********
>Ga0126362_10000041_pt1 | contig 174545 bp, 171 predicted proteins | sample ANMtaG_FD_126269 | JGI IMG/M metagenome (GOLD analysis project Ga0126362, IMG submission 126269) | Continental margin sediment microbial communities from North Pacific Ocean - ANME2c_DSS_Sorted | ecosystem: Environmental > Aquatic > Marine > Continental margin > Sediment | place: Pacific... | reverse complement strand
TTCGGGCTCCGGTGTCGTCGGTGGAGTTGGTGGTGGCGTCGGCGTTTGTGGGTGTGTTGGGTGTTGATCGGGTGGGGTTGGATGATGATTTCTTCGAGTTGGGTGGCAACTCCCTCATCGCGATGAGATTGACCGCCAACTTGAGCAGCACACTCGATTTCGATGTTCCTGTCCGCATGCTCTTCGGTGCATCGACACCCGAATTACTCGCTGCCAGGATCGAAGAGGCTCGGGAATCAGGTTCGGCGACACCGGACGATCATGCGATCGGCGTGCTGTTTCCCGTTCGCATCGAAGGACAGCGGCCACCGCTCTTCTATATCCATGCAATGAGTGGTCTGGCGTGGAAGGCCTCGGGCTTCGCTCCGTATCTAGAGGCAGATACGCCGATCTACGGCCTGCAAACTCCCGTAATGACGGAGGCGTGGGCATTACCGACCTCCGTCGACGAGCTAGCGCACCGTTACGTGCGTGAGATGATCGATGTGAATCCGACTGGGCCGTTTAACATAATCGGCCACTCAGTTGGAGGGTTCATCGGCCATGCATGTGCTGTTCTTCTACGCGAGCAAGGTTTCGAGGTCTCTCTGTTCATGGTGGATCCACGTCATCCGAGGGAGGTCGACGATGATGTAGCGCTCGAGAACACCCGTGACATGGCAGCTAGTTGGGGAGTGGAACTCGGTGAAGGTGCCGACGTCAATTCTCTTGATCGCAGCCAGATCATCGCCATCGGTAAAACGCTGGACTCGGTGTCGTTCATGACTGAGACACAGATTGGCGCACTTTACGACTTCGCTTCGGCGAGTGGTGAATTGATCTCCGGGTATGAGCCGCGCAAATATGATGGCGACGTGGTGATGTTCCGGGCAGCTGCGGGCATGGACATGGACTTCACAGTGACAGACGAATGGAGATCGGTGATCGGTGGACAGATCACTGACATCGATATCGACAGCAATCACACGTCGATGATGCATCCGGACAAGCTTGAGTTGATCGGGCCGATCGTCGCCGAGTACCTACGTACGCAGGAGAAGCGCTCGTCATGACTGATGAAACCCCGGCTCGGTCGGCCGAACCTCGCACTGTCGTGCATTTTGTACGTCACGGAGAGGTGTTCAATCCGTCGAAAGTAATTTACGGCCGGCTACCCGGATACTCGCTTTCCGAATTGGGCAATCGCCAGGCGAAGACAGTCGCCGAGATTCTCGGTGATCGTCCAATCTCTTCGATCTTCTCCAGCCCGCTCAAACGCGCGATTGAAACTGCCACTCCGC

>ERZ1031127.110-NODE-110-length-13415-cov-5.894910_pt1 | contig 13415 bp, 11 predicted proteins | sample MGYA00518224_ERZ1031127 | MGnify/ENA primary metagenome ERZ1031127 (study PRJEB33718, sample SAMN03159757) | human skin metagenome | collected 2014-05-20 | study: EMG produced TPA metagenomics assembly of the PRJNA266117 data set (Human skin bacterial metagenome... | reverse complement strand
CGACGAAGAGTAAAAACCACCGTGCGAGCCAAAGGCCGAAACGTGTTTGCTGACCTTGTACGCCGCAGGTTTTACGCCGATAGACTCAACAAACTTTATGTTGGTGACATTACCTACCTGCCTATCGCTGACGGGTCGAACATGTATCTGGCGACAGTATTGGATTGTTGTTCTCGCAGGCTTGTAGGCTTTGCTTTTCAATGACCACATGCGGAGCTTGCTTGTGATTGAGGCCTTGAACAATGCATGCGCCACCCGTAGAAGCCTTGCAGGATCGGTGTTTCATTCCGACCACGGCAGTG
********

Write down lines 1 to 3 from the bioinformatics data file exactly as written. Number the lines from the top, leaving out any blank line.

>Ga0126362_10000041_pt1 | contig 174545 bp, 171 predicted proteins | sample ANMtaG_FD_126269 | JGI IMG/M metagenome (GOLD analysis project Ga0126362, IMG submission 126269) | Continental margin sediment microbial communities from North Pacific Ocean - ANME2c_DSS_Sorted | ecosystem: Environmental > Aquatic > Marine > Continental margin > Sediment | place: Pacific... | reverse complement strand
TTCGGGCTCCGGTGTCGTCGGTGGAGTTGGTGGTGGCGTCGGCGTTTGTGGGTGTGTTGGGTGTTGATCGGGTGGGGTTGGATGATGATTTCTTCGAGTTGGGTGGCAACTCCCTCATCGCGATGAGATTGACCGCCAACTTGAGCAGCACACTCGATTTCGATGTTCCTGTCCGCATGCTCTTCGGTGCATCGACACCCGAATTACTCGCTGCCAGGATCGAAGAGGCTCGGGAATCAGGTTCGGCGACACCGGACGATCATGCGATCGGCGTGCTGTTTCCCGTTCGCATCGAAGGACAGCGGCCACCGCTCTTCTATATCCATGCAATGAGTGGTCTGGCGTGGAAGGCCTCGGGCTTCGCTCCGTATCTAGAGGCAGATACGCCGATCTACGGCCTGCAAACTCCCGTAATGACGGAGGCGTGGGCATTACCGACCTCCGTCGACGAGCTAGCGCACCGTTACGTGCGTGAGATGATCGATGTGAATCCGACTGGGCCGTTTAACATAATCGGCCACTCAGTTGGAGGGTTCATCGGCCATGCATGTGCTGTTCTTCTACGCGAGCAAGGTTTCGAGGTCTCTCTGTTCATGGTGGATCCACGTCATCCGAGGGAGGTCGACGATGATGTAGCGCTCGAGAACACCCGTGACATGGCAGCTAGTTGGGGAGTGGAACTCGGTGAAGGTGCCGACGTCAATTCTCTTGATCGCAGCCAGATCATCGCCATCGGTAAAACGCTGGACTCGGTGTCGTTCATGACTGAGACACAGATTGGCGCACTTTACGACTTCGCTTCGGCGAGTGGTGAATTGATCTCCGGGTATGAGCCGCGCAAATATGATGGCGACGTGGTGATGTTCCGGGCAGCTGCGGGCATGGACATGGACTTCACAGTGACAGACGAATGGAGATCGGTGATCGGTGGACAGATCACTGACATCGATATCGACAGCAATCACACGTCGATGATGCATCCGGACAAGCTTGAGTTGATCGGGCCGATCGTCGCCGAGTACCTACGTACGCAGGAGAAGCGCTCGTCATGACTGATGAAACCCCGGCTCGGTCGGCCGAACCTCGCACTGTCGTGCATTTTGTACGTCACGGAGAGGTGTTCAATCCGTCGAAAGTAATTTACGGCCGGCTACCCGGATACTCGCTTTCCGAATTGGGCAATCGCCAGGCGAAGACAGTCGCCGAGATTCTCGGTGATCGTCCAATCTCTTCGATCTTCTCCAGCCCGCTCAAACGCGCGATTGAAACTGCCACTCCGC

>ERZ1031127.110-NODE-110-length-13415-cov-5.894910_pt1 | contig 13415 bp, 11 predicted proteins | sample MGYA00518224_ERZ1031127 | MGnify/ENA primary metagenome ERZ1031127 (study PRJEB33718, sample SAMN03159757) | human skin metagenome | collected 2014-05-20 | study: EMG produced TPA metagenomics assembly of the PRJNA266117 data set (Human skin bacterial metagenome... | reverse complement strand